The names tell a story – the story of the historical development of the Lord’s purpose with His people. The many names, stretching over a vast expanse of time, highlight the greatness of God and the great work He is doing among His people. They draw out from us a response of heartfelt worship: “Oh, the depth of the riches of the wisdom and knowledge of God! …” (Romans 11:33). As we think of a progression over the course of many centuries, we realize the depth and dependability of God’s faithful love: “I will not take My love from him, nor will I ever betray My faithfulness” (Psalm 89:33).
Is there no end of names? As we read so many names, we wonder at the amazing scope of the Lord’s love – “God so loved the world … “ (John 3:16). When we consider the universal scope of the Lord’s great love, we are strengthened in our obedience to His Word: “Love your neighbour as yourself” (Romans 13:9). There are times when we find it difficult to see that God loves us (Psalm 89:38-45). In such times, we must not lose hold of Him. We must hold on to our limited awareness of His love. We must pray that a renewed sense of His love will return to us.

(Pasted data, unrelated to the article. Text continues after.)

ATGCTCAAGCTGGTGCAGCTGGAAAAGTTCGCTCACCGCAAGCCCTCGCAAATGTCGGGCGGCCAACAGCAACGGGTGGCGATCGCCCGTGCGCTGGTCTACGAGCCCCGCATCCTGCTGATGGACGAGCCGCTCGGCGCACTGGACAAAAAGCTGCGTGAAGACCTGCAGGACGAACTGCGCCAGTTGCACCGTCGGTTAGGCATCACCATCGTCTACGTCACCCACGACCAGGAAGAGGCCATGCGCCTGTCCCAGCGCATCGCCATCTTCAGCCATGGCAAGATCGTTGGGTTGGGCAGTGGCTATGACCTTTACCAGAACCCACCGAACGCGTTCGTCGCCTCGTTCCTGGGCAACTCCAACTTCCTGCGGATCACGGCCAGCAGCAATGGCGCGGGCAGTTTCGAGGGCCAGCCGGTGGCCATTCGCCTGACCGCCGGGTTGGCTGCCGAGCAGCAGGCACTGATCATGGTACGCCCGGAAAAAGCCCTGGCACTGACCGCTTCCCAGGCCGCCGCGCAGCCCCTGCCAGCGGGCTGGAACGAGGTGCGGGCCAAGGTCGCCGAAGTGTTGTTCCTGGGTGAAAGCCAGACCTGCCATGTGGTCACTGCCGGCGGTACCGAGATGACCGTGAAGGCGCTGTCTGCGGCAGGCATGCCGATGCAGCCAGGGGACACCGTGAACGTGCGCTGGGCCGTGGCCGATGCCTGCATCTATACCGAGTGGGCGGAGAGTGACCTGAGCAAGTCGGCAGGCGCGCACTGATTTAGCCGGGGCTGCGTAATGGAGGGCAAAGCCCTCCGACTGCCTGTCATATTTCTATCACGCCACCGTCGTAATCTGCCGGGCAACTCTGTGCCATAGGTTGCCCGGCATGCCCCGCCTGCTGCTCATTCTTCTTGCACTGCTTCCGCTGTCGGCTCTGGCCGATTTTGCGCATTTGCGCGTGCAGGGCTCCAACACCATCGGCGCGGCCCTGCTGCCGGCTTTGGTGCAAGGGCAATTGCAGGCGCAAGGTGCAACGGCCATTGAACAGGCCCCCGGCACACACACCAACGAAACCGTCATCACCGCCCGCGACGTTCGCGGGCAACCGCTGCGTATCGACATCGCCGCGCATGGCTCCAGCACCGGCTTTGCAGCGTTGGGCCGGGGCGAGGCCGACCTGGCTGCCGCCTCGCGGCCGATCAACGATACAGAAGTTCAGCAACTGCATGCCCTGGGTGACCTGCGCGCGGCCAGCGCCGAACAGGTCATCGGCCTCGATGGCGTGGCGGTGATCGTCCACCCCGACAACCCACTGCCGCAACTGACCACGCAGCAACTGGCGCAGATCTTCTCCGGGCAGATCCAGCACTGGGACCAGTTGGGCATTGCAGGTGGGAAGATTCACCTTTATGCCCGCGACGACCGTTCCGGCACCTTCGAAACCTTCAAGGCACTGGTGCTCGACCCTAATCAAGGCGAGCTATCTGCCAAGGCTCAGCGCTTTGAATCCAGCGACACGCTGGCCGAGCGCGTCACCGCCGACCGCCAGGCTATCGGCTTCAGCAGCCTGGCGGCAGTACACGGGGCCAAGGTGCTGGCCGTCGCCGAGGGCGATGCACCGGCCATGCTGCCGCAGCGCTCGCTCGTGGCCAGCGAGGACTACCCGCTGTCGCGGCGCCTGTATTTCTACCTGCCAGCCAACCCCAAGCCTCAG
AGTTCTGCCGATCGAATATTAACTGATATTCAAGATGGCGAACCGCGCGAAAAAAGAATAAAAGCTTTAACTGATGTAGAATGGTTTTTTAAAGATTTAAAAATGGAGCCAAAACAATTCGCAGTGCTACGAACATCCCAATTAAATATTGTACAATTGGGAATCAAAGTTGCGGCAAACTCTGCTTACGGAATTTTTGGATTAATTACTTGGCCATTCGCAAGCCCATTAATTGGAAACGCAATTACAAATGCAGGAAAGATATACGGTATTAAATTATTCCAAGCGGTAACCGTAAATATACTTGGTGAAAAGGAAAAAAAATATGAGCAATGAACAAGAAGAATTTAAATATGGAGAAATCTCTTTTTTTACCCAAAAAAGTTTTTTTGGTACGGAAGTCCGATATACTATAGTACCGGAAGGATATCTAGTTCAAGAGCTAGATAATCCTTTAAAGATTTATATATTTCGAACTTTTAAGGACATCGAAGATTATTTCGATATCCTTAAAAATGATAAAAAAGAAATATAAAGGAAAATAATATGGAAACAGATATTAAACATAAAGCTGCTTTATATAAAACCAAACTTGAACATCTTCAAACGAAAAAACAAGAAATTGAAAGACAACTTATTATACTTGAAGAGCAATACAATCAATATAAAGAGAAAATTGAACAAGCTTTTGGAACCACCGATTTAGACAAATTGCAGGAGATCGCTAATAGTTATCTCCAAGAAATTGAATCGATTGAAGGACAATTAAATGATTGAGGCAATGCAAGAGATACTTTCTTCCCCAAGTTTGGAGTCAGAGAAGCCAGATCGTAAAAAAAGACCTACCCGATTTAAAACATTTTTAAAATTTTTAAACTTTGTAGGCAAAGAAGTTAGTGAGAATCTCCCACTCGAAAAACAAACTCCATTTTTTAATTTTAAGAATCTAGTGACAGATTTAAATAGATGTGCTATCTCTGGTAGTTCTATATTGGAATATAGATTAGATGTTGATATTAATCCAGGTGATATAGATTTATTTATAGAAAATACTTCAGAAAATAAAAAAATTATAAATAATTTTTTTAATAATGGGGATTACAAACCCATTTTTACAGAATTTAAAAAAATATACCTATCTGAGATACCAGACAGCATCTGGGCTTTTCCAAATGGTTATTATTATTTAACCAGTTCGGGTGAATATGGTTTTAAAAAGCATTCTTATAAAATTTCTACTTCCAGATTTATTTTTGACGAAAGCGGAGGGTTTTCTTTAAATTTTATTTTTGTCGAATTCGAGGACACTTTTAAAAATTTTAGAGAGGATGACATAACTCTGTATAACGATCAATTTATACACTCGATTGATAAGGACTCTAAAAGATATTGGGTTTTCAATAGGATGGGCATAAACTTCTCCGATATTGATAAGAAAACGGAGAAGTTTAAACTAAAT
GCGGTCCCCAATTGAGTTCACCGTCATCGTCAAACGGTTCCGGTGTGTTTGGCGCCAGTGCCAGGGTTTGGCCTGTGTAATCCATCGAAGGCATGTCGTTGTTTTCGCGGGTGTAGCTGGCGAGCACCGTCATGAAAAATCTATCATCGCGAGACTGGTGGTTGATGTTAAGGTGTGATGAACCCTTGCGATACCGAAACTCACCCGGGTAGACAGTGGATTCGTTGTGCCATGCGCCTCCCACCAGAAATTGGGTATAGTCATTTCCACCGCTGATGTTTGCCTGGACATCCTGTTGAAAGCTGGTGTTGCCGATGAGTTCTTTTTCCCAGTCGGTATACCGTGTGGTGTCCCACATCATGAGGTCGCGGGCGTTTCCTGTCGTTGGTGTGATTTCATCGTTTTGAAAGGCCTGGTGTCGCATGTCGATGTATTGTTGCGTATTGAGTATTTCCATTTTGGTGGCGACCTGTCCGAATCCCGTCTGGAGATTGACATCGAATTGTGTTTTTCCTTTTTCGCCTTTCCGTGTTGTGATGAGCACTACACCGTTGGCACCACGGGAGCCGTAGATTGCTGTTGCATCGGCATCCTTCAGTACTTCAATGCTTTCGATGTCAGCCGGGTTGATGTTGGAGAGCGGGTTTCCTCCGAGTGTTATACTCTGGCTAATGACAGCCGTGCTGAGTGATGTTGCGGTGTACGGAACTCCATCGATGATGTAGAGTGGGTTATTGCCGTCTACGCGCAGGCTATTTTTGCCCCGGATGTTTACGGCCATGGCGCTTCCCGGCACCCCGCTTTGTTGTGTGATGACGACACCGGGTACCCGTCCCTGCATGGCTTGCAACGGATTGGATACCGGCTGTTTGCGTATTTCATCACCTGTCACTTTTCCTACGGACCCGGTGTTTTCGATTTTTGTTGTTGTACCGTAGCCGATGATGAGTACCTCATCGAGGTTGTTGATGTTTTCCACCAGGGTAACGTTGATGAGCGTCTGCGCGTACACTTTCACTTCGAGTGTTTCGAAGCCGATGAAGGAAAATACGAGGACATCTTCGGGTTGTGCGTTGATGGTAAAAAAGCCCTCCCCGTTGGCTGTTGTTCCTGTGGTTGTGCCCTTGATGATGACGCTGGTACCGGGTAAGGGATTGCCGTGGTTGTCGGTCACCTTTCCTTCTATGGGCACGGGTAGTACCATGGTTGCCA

1 Chronicles 10 tells of the death of Saul – “Saul died because he was unfaithful to the Lord …” (1 Chronicles 10:13-14). Romans 14 speaks of the strong and the weak. Physically, Saul was strong. Spiritually, he was weak. Maintaining our spiritual strength, our relationship with God, is to be the great priority of our life: “The Kingdom of God is not a matter of eating and drinking, but of righteousness, peace and joy in the Holy Spirit” (Romans 14:17). There is a physical harvest. There is also a spiritual harvest: “The tongue has the power of life and death and those who love it will eat its fruit (Proverbs 18:20-21).ne Year Bible